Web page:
Bott received his bachelor’s degree in engineering from McGill University in 1945, as well as his master's degree in 1946; he also worked there as a teacher of calculus from 1945.

Gallery of Raoul Bott

5000 Forbes Ave, Pittsburgh, PA 15213, United States

Bott earned his doctorate of science in applied mathematics from Carnegie Institute of Technology (now called Carnegie-Mellon University), in 1949.

Career

Gallery of Raoul Bott

Gallery of Raoul Bott

Achievements

Membership

Royal Society of London

2005

London, United Kingdom

Bott was elected an Overseas Fellow of Royal Society of London in 2005.

Bott received his bachelor’s degree in engineering from McGill University in 1945, as well as his master's degree in 1946; he also worked there as a teacher of calculus from 1945.

(Developed from a first-year graduate course in algebraic ...)

Developed from a first-year graduate course in algebraic topology, this text is an informal introduction to some of the main ideas of contemporary homotopy and cohomology theory.

Raoul Bott was a Hungarian-American mathematician, educator and author. He made numerous contributions to twentieth century mathematics.

Background

Ethnicity:
Bott’s father was of Austrian Catholic descent, while his mother was Jewish.

Raoul Bott was born on September 24, 1923, in Budapest, Hungary. He was a son of Rudolph Bott and Margit (Kovacs) Bott, who divorced soon after his birth. His mother remarried and Raoul lived with his mother and step father, who was a German speaking Czech, in Slovakia. His mother died in 1935 and Bott was raised by his stepfather in an upper-middle class environment. Bott and his family escaped to England in 1939 because of the tensions in Europe caused by the Nazis and their anti-Jewish policies. A year later, Bott and his family emigrated to Canada.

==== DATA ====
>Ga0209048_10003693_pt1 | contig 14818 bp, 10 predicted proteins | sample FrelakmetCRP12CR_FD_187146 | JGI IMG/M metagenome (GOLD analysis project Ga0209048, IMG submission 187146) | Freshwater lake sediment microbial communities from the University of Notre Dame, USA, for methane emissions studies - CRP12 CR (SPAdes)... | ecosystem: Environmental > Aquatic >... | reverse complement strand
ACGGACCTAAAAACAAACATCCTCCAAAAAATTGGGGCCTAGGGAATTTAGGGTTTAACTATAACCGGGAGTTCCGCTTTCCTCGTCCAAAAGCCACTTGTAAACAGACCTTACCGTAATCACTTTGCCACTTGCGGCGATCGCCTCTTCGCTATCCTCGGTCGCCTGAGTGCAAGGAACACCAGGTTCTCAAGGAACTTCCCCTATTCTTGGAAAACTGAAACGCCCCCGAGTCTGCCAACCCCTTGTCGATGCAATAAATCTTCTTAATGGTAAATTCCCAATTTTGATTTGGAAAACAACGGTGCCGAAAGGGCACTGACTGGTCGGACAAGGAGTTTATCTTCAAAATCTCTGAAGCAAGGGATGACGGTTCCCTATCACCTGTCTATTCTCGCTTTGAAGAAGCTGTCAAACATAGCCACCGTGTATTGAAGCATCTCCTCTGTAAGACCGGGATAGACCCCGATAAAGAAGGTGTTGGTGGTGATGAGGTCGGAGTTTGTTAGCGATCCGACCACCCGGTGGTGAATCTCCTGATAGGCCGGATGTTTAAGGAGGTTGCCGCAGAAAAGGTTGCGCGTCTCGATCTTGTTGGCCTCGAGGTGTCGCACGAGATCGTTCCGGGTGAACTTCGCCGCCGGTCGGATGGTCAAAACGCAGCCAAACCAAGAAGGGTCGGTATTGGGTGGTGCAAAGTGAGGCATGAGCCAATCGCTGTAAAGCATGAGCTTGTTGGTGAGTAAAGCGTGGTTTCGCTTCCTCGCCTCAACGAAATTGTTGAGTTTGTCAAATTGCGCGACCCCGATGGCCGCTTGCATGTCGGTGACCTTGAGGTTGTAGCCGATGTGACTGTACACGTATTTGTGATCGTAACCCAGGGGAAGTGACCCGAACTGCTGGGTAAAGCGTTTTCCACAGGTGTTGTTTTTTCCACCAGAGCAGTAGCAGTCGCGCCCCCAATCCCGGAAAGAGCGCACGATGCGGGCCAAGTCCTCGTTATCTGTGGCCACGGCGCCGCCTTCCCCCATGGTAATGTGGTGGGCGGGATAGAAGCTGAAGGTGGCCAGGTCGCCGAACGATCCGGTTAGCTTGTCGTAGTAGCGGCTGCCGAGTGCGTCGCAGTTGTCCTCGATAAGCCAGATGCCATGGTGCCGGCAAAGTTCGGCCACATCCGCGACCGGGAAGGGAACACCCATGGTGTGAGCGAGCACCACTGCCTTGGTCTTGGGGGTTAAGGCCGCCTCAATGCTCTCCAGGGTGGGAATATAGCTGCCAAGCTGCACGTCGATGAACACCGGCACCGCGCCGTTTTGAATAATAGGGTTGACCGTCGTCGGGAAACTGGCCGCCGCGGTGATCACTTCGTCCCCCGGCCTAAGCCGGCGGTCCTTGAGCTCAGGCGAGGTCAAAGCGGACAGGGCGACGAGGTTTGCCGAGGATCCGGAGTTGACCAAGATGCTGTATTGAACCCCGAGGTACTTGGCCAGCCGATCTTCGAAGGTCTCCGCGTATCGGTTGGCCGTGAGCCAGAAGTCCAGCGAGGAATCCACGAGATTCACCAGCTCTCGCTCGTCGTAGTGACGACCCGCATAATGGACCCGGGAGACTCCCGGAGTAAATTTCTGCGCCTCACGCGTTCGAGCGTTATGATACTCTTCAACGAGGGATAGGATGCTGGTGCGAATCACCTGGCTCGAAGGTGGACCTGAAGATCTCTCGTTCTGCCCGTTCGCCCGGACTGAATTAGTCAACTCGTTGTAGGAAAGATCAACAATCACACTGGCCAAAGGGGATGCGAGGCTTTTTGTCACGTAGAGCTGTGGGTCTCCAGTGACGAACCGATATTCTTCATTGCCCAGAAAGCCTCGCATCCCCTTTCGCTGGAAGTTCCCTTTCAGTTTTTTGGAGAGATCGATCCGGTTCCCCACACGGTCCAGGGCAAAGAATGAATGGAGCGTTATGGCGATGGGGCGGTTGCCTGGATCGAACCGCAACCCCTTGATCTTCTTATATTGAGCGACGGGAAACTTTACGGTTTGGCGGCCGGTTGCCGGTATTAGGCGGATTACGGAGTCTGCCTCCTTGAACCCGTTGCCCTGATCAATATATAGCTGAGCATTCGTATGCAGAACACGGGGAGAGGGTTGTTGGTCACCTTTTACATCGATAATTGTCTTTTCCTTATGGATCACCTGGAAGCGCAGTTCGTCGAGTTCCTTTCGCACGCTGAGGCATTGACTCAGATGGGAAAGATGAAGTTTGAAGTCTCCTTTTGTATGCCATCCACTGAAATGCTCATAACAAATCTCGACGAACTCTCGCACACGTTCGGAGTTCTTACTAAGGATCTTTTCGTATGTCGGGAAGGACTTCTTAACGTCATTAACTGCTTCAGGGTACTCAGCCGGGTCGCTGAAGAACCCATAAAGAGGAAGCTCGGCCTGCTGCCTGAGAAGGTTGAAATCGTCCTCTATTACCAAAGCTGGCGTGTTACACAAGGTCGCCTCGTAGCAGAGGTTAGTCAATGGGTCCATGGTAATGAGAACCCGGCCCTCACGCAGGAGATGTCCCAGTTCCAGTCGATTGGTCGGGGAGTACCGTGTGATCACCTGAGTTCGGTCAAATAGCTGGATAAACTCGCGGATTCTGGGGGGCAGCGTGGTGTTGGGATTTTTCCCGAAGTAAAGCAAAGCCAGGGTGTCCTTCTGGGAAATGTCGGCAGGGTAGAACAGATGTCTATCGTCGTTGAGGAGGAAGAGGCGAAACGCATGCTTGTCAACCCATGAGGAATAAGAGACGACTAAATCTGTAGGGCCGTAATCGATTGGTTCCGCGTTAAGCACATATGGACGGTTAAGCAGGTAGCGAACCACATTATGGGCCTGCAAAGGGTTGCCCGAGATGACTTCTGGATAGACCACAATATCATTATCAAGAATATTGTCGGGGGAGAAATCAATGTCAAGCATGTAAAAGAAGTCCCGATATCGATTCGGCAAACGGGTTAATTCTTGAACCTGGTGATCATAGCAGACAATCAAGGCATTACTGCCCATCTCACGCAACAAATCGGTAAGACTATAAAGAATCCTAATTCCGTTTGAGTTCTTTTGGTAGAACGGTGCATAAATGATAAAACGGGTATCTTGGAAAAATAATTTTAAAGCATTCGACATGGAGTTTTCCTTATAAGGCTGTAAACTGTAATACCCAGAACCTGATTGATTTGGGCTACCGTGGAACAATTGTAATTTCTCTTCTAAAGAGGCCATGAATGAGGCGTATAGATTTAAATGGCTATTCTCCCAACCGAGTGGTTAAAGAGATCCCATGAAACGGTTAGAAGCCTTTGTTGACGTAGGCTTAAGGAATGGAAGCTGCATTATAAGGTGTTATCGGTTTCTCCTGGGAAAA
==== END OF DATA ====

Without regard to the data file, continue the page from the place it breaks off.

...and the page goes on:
Education

Bott entered McGill University in Montreal and studied engineering. He received his bachelor’s degree in engineering in 1945. He entered a Master’s in Engineering program at McGill that year. After earning his master's degree in 1946 with a thesis topic on impedance matching, he earned his doctorate of science in applied mathematics from Carnegie Institute of Technology (now called Carnegie-Mellon University), in 1949.

Bott served as a volunteer in the Canadian Army for the summer of 1945. After the bombing of Hiroshima in August 1945, which effectively ended World War II, Bott left the military career. That same year he began teaching calculus at McGill University. Bott emigrated to the United States in 1947. He became a member of the Institute for Advanced Study at Princeton in two years. Bott did pure mathematics there while increasing his knowledge of topology. After serving as an instructor at the University of Michigan for one school year (1951-1952), and as an assistant professor from 1952 to 1955, Bott returned to the Institute at Princeton for two more years, from 1955 to 1957. Bott served as a full professor at the University of Michigan from 1957 to 1959. He became a naturalized American citizen in 1959.

During a decade in New Jersey and Michigan, Bott’s research proved quite fruitful. Much of his work in the 1950s concerned the topology of Lie groups and Morse theory. He combined these two concepts to develop his fundamental periodicity theorem. Bott’s periodicity theorem proved useful and applicable in many areas of mathematics, especially as a powerful tool for describing phenomena in homotopy theory.